Hurricane Humberto Weather Underground First, I suppose, the good news: The third official hurricane of the Atlantic season did not follow in the footsteps of its two predecessors and reach Category 5 intensity. While Hurricane Humberto did strengthen quite rapidly (see radar loop) after forming yesterday and managed to become a strong Category 1 storm before striking near the Texas/Louisiana border, it ran out of ocean much too quickly to become a major hurricane.
Both Houston and New Orleans should consider themselves very, very lucky that Humberto didn't have another day to intensify (and possibly change course) over the warm, hurricane-friendly Gulf of Mexico. But while Humberto won't deliver sustained hurricane winds above around 85 miles per hour at its landfall point, the slow eastward forecast track across the Gulf Coast states poses a serious rainfall risk. It's important to remember that hurricanes don't just cause damage through wind and waves -- they also dump massive amounts of tropical moisture. A storm that moves slowly over land or, even worse, stalls over a particular place, can create tremendous and often life-threatening flooding. A little noticed aspect of how global warming ought to change hurricanes is relevant here, incidentally: Because a warmer atmosphere retains more water vapor, hurricanes and tropical storms are expected to rain more in the future, and indeed, are probably raining more already on average. It's just another way in which climate change could be potentially increasing the damage caused by these storms.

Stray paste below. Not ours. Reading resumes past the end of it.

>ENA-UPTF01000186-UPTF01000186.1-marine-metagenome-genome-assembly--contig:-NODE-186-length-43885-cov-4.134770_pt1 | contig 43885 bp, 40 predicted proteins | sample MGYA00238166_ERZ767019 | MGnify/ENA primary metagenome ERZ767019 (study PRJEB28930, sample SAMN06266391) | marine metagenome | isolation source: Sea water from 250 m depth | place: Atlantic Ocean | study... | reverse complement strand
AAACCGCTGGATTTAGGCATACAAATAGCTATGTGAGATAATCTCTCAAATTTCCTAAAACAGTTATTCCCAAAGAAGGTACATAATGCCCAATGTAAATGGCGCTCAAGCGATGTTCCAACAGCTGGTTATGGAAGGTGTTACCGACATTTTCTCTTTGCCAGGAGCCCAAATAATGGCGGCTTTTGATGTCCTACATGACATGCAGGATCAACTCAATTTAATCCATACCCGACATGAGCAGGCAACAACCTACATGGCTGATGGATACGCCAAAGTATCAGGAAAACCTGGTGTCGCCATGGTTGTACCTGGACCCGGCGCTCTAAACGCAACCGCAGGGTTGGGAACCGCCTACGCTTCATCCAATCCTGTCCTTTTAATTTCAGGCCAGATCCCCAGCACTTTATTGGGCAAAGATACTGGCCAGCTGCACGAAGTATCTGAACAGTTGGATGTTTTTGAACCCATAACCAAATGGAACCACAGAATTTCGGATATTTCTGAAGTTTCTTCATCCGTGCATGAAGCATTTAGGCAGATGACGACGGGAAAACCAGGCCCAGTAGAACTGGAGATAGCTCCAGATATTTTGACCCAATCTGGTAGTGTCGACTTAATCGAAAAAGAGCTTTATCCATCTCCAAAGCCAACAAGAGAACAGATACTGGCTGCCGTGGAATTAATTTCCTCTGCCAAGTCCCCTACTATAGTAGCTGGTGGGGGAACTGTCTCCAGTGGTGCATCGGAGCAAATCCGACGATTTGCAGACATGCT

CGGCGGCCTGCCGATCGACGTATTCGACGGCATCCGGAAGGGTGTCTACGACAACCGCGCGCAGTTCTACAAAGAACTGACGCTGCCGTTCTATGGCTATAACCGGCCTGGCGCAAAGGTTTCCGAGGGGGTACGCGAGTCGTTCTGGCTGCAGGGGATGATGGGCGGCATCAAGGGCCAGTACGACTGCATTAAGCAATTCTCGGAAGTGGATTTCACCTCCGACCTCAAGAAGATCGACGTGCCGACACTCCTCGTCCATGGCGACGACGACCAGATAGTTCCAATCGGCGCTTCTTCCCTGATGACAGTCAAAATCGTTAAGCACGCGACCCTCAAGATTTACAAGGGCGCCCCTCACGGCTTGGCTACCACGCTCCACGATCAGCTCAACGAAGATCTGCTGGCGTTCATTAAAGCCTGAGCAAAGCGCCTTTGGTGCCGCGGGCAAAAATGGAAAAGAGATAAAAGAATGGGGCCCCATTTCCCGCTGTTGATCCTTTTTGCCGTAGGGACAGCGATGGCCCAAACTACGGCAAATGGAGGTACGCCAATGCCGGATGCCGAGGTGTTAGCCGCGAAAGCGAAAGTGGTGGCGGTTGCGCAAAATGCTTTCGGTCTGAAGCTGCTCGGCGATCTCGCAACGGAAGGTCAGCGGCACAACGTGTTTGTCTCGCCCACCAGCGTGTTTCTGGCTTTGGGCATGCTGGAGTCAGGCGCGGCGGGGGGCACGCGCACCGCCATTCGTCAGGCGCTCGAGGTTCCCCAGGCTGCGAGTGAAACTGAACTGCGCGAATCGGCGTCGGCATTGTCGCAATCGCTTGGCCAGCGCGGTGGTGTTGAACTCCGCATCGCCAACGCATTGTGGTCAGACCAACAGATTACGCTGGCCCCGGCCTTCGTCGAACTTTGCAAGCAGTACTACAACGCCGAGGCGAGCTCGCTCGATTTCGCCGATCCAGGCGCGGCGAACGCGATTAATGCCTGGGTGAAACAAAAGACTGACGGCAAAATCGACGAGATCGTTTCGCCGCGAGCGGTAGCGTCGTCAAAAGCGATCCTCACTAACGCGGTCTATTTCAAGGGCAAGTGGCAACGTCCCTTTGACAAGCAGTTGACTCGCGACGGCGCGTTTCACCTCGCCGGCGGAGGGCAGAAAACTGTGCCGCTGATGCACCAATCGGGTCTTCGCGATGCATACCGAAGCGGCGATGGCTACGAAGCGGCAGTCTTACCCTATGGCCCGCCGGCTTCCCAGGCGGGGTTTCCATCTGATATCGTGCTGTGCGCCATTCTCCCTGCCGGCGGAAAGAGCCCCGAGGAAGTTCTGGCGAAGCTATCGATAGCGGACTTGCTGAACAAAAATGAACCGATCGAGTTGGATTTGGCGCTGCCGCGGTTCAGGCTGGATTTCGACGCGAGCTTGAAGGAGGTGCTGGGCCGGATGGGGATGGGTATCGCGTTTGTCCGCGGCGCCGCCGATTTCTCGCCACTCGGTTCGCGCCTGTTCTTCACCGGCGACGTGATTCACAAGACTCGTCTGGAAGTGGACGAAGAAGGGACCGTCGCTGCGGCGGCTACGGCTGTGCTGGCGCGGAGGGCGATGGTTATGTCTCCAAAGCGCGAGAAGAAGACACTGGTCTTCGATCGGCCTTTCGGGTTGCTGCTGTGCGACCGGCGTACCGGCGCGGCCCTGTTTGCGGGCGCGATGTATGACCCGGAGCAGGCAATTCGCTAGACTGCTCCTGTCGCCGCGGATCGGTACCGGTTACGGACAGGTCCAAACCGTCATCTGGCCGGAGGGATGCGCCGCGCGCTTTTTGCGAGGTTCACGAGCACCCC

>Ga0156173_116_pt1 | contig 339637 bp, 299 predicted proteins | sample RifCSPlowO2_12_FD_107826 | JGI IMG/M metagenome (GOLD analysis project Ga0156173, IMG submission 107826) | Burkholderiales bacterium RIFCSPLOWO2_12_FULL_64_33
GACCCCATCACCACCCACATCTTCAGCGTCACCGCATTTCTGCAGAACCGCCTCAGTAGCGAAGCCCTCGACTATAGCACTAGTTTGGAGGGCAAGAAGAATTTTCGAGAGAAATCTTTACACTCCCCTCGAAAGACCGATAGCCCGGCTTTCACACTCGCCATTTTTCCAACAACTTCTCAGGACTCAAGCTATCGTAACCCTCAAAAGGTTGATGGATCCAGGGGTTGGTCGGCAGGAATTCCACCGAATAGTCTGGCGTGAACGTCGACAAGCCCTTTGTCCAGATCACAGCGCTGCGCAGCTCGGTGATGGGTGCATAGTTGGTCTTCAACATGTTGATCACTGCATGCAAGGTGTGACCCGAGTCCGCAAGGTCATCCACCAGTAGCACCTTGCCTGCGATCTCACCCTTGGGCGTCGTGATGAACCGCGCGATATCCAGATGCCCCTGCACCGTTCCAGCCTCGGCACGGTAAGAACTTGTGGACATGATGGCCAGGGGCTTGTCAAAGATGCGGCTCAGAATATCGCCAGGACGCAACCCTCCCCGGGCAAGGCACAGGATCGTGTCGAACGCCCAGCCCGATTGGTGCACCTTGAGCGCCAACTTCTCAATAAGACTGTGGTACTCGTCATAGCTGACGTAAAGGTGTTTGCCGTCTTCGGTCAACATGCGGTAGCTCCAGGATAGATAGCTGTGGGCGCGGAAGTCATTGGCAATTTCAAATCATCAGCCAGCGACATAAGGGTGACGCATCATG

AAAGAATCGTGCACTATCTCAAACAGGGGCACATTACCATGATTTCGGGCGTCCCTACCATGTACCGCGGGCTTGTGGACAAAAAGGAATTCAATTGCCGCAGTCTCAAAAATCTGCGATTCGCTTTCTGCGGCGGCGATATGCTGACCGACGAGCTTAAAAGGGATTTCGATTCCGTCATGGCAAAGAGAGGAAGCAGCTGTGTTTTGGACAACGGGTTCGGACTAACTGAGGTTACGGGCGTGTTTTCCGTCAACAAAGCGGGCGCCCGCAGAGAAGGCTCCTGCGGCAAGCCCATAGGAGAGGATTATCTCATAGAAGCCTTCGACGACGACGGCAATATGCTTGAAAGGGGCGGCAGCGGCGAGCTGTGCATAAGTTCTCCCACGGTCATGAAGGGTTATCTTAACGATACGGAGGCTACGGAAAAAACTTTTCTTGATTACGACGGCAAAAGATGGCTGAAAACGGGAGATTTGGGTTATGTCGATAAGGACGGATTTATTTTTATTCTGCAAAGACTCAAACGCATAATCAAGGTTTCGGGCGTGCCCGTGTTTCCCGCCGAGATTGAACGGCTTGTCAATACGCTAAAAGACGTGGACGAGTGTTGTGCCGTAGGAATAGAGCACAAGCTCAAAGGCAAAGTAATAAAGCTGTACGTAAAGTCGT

Your "Storm Pundit" has a personal stake when it comes to Humberto, by the way -- I head to my hometown of New Orleans, Louisiana, on Friday to celebrate my 30th birthday and, supposedly, the various achievements of my twenties (like, say, writing a book on hurricanes). But now I can't help wondering whether Humberto's remnants will be either in the path of my airline flight or, perhaps worse, partly hanging over the city itself.
New Orleans probably won't experience the bulk of the rainfall, of course. The National Hurricane Center is much more worried about other parts of Louisiana, southwest and northeast of the city -- some of which could experience over a foot of precipitation. And also, let's face it, the experts may be worried about this fact: Some respected hurricane models (see below) suggest Humberto could pull a big loop over land and eventually come back out over the Gulf of Mexico -- potentially even traversing waters with far higher heat content in a second incarnation: Weather Underground While these scenarios are not yet the part of the official forecast, they could be trouble. Stay tuned.
Tropical Storm Ingrid Today?
Tropical Depression 8 Weather Underground It's around the traditional peak of hurricane season, so we ought not to be surprised that there's also a storm brewing out over the central Atlantic, possibly on its way to a point just north of the Caribbean over the next five days. However, the experts don't foresee a strong storm developing here within the forecast period -- while waters are warm, atmospheric conditions aren't expected to be very conducive. Nevertheless, we may get Tropical Storm Ingrid today -- the ninth named storm of the 2007 Atlantic season. At this rate, and especially in light of La Nina, the forecasts of 15 to 17 named storms this year may turn out to be right on target.
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